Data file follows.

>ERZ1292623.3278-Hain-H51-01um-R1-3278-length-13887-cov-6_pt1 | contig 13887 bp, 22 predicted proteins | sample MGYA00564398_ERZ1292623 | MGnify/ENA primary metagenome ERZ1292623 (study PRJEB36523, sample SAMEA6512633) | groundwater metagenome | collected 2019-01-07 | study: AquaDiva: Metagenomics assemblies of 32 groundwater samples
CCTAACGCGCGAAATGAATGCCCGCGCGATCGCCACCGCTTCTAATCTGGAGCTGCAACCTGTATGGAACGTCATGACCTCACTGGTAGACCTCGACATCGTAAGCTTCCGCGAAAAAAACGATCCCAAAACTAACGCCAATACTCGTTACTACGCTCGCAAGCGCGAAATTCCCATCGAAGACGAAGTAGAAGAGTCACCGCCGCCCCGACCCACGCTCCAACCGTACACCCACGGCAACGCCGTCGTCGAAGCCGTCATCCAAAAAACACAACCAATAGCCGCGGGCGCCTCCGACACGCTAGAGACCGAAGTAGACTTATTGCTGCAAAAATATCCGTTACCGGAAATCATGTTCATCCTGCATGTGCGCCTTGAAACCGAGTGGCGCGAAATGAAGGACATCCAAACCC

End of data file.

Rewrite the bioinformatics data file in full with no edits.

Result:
>ERZ1292623.3278-Hain-H51-01um-R1-3278-length-13887-cov-6_pt1 | contig 13887 bp, 22 predicted proteins | sample MGYA00564398_ERZ1292623 | MGnify/ENA primary metagenome ERZ1292623 (study PRJEB36523, sample SAMEA6512633) | groundwater metagenome | collected 2019-01-07 | study: AquaDiva: Metagenomics assemblies of 32 groundwater samples
CCTAACGCGCGAAATGAATGCCCGCGCGATCGCCACCGCTTCTAATCTGGAGCTGCAACCTGTATGGAACGTCATGACCTCACTGGTAGACCTCGACATCGTAAGCTTCCGCGAAAAAAACGATCCCAAAACTAACGCCAATACTCGTTACTACGCTCGCAAGCGCGAAATTCCCATCGAAGACGAAGTAGAAGAGTCACCGCCGCCCCGACCCACGCTCCAACCGTACACCCACGGCAACGCCGTCGTCGAAGCCGTCATCCAAAAAACACAACCAATAGCCGCGGGCGCCTCCGACACGCTAGAGACCGAAGTAGACTTATTGCTGCAAAAATATCCGTTACCGGAAATCATGTTCATCCTGCATGTGCGCCTTGAAACCGAGTGGCGCGAAATGAAGGACATCCAAACCC